University of California, United States of America Executive Director Designate, CNI
The growth in online services is increasing the demand for authentication systems to manage access and improve security for network users and network service providers. The paper provides an overview of issues which are currently arising in the United States in the area of authentication.
It should be emphasised that much excellent work is also being carried out in the United Kingdom through a series of reports on authentication and related technology. This work sets out the issues and options and is providing guidance and leadership which is not available in this is area in the United States. Specific attention is drawn to the work of Andrew Young from Salford University.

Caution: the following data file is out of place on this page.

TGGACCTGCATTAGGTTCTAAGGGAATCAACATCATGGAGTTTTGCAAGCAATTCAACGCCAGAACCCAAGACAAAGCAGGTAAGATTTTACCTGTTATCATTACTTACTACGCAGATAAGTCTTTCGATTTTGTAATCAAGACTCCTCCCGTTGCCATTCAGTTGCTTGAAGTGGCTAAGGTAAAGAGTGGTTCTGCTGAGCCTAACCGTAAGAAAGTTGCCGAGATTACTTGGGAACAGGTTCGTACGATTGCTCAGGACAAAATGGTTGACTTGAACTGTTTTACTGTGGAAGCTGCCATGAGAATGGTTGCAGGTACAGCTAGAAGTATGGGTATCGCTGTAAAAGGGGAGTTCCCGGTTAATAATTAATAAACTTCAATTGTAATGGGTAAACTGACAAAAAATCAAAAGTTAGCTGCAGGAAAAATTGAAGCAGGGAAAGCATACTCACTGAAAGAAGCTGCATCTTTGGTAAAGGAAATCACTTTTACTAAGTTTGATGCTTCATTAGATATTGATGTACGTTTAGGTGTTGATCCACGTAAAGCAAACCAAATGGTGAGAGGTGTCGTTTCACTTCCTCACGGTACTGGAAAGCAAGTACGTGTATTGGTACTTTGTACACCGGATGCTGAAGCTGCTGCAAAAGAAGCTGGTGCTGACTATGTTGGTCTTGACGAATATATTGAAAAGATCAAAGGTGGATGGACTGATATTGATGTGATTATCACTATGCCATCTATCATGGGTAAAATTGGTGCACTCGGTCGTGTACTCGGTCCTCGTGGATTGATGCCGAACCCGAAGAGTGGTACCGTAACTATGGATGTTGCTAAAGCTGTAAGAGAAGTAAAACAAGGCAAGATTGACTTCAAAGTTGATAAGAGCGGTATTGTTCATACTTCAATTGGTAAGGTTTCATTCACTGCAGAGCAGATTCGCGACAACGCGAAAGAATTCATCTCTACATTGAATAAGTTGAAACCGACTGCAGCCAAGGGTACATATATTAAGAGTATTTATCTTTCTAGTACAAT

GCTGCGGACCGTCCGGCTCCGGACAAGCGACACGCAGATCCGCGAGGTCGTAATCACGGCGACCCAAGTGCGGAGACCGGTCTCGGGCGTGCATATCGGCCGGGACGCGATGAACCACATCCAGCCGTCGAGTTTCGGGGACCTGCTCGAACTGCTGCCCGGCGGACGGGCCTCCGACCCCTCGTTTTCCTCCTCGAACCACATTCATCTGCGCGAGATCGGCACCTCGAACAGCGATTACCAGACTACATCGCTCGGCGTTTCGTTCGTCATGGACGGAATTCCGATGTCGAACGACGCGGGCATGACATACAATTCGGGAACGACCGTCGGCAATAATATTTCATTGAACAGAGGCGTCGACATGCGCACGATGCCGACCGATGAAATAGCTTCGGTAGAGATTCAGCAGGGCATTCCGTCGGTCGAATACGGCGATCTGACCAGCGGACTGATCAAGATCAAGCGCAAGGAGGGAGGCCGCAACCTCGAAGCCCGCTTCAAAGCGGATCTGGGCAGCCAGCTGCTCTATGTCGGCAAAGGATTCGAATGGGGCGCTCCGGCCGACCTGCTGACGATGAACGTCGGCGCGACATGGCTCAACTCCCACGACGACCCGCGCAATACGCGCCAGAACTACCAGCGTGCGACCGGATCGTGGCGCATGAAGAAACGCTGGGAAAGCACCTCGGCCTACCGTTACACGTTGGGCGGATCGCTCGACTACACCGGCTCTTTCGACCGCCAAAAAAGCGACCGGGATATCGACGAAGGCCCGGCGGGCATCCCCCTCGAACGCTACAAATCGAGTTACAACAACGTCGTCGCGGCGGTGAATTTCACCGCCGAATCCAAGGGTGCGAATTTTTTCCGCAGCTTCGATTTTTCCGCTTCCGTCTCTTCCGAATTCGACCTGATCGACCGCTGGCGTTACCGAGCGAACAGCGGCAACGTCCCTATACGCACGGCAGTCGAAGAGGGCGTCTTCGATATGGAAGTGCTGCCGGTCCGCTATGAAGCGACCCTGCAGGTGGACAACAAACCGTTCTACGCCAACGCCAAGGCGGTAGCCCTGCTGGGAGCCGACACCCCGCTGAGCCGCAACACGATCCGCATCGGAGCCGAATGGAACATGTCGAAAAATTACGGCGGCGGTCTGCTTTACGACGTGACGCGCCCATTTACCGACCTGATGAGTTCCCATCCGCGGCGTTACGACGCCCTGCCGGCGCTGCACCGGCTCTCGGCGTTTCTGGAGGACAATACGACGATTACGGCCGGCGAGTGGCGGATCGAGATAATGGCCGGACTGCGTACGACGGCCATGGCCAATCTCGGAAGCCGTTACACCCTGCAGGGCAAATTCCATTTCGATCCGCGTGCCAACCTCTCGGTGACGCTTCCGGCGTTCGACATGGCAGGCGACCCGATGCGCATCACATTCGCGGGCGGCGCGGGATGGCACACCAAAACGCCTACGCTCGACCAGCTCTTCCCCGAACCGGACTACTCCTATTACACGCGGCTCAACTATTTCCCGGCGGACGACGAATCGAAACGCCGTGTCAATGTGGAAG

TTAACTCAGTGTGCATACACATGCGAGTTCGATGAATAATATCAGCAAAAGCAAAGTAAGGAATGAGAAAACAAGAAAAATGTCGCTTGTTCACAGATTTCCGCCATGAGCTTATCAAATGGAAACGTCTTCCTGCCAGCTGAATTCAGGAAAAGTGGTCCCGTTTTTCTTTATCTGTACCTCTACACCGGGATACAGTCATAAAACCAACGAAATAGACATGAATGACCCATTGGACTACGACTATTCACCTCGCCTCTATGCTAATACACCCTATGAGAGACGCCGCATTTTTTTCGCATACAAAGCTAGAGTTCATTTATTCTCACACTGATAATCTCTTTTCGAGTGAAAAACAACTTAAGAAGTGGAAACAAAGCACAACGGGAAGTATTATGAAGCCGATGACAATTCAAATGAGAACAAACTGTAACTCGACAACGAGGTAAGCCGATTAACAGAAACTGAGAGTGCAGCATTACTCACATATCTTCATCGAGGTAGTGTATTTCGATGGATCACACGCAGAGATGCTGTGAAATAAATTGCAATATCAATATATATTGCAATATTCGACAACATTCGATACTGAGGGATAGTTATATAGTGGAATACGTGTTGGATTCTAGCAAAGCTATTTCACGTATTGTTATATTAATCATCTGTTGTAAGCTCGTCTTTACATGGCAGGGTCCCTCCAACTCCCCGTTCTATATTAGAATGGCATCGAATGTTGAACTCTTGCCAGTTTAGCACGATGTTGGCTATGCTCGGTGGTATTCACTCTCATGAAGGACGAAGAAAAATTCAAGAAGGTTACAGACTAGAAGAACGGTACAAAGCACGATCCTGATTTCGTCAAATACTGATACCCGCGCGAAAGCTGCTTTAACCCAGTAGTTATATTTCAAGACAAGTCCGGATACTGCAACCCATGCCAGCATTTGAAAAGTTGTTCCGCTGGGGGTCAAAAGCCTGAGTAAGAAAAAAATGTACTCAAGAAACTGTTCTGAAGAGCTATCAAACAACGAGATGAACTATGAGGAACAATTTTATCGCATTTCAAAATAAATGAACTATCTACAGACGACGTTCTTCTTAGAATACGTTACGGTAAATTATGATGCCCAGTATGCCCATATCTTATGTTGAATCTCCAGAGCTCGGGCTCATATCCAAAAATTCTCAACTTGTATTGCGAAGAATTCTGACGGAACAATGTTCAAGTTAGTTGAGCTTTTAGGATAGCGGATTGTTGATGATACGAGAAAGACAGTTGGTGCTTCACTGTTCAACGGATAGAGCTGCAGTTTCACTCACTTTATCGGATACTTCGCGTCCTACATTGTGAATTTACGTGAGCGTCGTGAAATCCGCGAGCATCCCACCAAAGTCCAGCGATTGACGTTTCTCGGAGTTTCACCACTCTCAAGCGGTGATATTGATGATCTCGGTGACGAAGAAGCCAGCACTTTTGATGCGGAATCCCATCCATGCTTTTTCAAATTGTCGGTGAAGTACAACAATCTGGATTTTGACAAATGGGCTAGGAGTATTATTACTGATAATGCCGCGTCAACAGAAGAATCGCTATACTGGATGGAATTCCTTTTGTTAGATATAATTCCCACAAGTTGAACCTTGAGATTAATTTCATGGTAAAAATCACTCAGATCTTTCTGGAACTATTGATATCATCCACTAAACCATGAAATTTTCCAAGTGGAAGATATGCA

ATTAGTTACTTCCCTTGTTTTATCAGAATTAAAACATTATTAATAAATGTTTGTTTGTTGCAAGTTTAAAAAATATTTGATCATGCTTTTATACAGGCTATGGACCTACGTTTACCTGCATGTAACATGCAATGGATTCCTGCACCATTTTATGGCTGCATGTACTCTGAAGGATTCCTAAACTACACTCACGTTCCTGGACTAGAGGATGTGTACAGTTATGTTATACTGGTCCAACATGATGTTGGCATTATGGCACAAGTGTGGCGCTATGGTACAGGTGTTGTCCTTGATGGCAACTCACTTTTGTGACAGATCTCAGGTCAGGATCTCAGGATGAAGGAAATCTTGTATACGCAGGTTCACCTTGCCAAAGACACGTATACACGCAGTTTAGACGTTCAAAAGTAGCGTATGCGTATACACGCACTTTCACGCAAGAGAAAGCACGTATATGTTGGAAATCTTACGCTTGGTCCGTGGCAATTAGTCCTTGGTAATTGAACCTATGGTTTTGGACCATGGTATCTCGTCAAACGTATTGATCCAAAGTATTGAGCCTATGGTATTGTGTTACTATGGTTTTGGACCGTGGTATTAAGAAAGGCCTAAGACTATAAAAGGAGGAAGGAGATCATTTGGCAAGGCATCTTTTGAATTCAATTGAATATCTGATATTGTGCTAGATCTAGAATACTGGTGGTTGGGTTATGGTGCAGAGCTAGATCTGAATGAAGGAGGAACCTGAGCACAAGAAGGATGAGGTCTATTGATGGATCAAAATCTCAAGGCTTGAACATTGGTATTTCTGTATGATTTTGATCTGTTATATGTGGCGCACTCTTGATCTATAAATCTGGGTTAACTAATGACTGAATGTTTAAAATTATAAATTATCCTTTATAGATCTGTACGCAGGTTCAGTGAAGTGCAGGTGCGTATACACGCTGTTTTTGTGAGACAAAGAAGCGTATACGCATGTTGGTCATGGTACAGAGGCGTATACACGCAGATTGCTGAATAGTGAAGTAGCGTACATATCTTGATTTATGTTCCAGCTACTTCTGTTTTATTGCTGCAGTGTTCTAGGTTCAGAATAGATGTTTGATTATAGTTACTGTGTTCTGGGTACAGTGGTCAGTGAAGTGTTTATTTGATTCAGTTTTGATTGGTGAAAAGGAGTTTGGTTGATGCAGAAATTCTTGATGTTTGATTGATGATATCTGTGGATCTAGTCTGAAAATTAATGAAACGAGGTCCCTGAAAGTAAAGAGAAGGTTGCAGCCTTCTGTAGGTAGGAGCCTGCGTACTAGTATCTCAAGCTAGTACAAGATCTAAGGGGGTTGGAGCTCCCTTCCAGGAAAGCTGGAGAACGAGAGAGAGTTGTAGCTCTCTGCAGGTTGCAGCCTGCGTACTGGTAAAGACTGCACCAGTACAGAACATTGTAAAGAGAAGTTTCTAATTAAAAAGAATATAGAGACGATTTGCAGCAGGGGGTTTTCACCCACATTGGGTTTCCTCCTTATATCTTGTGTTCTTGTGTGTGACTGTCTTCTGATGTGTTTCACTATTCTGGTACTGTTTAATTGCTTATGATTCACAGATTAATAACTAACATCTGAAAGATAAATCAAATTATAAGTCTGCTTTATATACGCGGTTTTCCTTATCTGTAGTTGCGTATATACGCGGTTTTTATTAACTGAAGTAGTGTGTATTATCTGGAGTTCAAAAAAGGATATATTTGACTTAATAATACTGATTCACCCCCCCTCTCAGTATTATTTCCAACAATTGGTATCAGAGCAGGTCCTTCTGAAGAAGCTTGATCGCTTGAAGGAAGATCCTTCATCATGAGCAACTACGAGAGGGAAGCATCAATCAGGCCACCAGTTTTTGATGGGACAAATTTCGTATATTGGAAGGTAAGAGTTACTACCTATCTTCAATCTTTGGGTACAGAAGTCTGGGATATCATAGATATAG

Authentication has acquired a much higher priority during the last year. In this process, the problem has been redefined substantially. In the past, the function of a password has been to entitle the user to use ID, to make expenditure, to control access to files etc. In the 1970s, when the concept of distributed computing began to emerge on campuses, for the first time ID was needed for a complex variety of services. KERBEROS emerged in this context from MITs ATHENA network. However, this retained the flavour of mainframe systems with an emphasis on the need to identify the user and to manage resources.
During the last year, movement toward networked information resources has begun to make notable progress, creating a market in networked information resources. This market is significantly oriented toward institutions rather than individuals only. Universities are beginning to negotiate site licenses for the use of faculty and students. Unfortunately, the technology is not really available to support this: the networked log-in model does not really work. Institutional machines are required to vouch for individuals in a trust relationship, the implicit statement being that the individual, by virtue of their status as a member of a user community has access to a particular resource (for example, an encyclopaedia or scholarly publishing).